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Bumblebees are the dominant pollinating bee in my area. Sweat bees and honey bees are rarely sighted due to their demise. I have spent hours watching the bumblebees and they don't play favorites amongst the tomato blossoms here. They methodically hit all the blossoms that are ready. Bumblebees are my native bee and though they are little brutes, I'm thankful they have survived.
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Old December 19, 2013   #10
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I do not have many Bumblebees using my tomato flowers. However, my hummingbirds use the Brandywines (all varieties). I have found this quite amusing. They seem to prefer those that are the taller plants.
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Old December 23, 2013   #11
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If you want to attract any or all pollinators, why not look at what attracts them? I have always planted basil near my tomatoes or in a pot that I can move where I need it. Same for other pollinator friendly plants like buckwheat or mint. If you want to catch a fish, choose your bait wisely.
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Old December 23, 2013   #12
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In 2011, I planted Blondkopfchen (which produces a zillion blooms) and Tommy Toe near some other tomatoes. The bumblebees routinely worked over the blooms of those two varieties, but none of the nearby tomato varieties.

I liked them both but haven't grown them since.

For the last 2 years, bumblebees didn't seem interested in any of my tomatoes...or my basil either.

I used to live at a house that has a Veronica (Speedwell) by the driveway. Its flower spikes were purple, but during good weather it would look brown from even a short distance because so many bumblebees were crawling all over it.

My greenthumb grandmother always planted Bee Balm (monarda) to attract bees.
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Old December 27, 2013   #13
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Not tomatoes but marigolds and whole garden was buzzing this year because of the bees that these two plants attracted.
God Almighty first planted a garden, and indeed it is the purest of human pleasures. It is the greatest refreshment of the spirit of man, without which buildings and palaces are but gross handiwork.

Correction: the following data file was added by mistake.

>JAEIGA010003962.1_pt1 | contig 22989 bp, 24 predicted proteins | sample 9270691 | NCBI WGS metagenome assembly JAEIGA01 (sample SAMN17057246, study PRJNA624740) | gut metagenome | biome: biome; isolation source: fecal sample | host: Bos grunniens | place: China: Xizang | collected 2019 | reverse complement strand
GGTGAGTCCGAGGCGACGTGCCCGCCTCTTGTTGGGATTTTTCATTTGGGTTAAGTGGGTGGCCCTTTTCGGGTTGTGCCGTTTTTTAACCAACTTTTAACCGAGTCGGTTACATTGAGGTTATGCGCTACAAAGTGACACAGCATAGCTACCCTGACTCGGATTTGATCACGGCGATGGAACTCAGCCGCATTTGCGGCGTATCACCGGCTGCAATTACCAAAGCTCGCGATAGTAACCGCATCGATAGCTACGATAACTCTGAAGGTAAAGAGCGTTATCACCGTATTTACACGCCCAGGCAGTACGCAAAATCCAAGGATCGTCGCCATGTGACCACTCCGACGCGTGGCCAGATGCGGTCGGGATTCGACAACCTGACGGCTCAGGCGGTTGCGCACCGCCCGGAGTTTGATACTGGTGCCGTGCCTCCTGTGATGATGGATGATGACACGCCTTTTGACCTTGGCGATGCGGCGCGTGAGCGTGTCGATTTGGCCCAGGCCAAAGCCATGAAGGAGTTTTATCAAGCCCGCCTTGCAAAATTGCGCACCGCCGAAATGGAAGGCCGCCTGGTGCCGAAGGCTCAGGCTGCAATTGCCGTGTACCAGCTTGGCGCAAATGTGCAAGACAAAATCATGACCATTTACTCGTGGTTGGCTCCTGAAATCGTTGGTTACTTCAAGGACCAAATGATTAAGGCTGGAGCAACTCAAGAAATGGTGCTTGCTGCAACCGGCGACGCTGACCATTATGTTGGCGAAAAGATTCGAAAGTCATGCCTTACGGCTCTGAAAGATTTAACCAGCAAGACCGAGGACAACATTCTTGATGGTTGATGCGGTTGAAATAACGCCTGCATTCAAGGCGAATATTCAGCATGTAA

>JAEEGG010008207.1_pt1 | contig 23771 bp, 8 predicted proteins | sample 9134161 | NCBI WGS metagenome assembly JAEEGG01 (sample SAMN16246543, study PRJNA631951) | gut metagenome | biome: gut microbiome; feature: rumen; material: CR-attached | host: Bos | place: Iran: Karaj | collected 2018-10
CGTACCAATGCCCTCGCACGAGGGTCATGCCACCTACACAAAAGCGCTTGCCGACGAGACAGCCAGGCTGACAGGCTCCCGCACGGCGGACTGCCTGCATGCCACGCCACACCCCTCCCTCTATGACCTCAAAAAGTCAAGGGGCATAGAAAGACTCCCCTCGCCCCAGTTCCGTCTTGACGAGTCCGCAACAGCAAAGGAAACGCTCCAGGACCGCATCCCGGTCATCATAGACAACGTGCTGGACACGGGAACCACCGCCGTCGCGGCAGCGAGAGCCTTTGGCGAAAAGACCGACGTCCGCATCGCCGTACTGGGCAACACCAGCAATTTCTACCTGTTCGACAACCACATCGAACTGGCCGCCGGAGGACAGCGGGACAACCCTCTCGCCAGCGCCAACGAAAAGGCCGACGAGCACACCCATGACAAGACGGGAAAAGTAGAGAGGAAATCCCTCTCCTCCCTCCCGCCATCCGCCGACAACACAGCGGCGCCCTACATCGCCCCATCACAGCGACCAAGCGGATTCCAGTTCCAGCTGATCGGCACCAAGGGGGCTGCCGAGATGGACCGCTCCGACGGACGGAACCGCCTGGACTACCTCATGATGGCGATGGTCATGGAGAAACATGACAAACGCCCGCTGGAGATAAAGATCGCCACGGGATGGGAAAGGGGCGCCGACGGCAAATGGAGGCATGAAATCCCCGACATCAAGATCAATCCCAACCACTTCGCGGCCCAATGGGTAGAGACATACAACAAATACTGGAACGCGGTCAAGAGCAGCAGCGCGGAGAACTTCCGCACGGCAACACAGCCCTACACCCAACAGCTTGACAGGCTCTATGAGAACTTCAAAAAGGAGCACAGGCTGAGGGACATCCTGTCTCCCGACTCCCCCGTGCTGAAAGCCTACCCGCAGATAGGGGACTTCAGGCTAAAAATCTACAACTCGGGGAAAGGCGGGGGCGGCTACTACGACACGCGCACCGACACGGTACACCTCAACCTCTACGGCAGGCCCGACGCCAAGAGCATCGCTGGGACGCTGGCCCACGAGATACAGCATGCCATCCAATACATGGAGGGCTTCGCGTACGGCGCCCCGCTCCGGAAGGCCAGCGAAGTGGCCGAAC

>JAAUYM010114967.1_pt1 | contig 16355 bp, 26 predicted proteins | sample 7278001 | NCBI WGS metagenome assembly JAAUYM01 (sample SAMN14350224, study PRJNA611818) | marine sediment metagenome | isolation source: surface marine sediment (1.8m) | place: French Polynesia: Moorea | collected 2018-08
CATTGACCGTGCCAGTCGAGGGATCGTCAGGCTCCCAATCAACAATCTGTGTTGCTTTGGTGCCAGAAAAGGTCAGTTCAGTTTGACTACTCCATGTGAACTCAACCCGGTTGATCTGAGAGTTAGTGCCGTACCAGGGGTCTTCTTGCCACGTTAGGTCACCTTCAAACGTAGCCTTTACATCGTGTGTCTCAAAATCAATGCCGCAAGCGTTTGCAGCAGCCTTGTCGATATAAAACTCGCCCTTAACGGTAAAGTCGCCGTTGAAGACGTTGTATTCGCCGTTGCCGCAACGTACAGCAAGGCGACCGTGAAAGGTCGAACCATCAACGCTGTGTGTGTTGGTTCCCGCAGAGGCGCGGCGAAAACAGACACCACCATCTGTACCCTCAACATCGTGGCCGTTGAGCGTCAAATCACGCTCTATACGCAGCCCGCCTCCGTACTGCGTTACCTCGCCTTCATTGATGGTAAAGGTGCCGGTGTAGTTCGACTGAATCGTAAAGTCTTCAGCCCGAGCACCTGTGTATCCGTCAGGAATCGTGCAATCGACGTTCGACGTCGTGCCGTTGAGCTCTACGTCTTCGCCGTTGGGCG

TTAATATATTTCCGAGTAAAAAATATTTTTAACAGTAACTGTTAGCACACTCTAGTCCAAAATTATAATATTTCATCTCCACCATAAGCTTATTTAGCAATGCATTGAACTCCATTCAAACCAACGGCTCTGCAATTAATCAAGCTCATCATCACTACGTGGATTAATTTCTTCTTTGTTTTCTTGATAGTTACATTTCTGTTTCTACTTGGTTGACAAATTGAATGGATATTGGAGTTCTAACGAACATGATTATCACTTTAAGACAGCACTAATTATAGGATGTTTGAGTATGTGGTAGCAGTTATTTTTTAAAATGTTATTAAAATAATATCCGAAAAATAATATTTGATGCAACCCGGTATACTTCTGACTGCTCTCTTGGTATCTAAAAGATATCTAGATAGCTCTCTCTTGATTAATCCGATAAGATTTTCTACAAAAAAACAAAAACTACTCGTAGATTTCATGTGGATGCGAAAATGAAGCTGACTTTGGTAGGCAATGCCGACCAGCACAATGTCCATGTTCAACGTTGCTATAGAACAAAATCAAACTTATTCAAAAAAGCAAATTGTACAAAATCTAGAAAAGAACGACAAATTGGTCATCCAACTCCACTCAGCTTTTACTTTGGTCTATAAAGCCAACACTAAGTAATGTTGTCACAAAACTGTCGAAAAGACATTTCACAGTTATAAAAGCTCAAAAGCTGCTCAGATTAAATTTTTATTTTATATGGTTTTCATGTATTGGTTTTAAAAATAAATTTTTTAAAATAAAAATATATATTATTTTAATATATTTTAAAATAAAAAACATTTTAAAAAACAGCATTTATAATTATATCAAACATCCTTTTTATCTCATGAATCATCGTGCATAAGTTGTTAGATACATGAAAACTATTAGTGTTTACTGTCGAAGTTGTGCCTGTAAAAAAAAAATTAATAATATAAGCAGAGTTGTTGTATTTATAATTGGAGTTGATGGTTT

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Old December 29, 2013   #14
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What I understand Joseph is that you want isn't to attract bumblebees to his garden as much as to breed a population of tomatoes that will be either somewhat or mostly non-selfpollinating. Your picking brains for information about what tomatoes have certain traits that may be advantageous.

From what I can tell, although I haven't paid close attention, I suspect that if Bumble bees have other prefered options they will ignore tomatoes. My first thought is that it is more of a timing issue than a variety issue. What I mean is that if your tomatoes are the predominate flower at the time the bees will work them. If the tomatoes aren't then they are less likely to.

I'd also look at currant tomatoes, because everything I've read say they out cross easier.

Last edited by Doug9345; December 30, 2013 at 11:50 AM.
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Old December 29, 2013   #15
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I've got four beehives situated next to my vegetable garden. These are populated by Italian Honey Bees. This type of bee usually hones in on one specific flowering plant at a time for nectar and pollen gathering. I've never seen them focus on the tomatoes. The scout bees will flit from flower to flower on them searching for something that they can report back to the hive about but they never find enough to sound the alarm.

Audios, Tomatoville. Posted my final post and time to move on.

Last edited by Tom A To; December 30, 2013 at 11:35 AM.
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bumblebee , cross pollination , crossing , jagodka , pollinators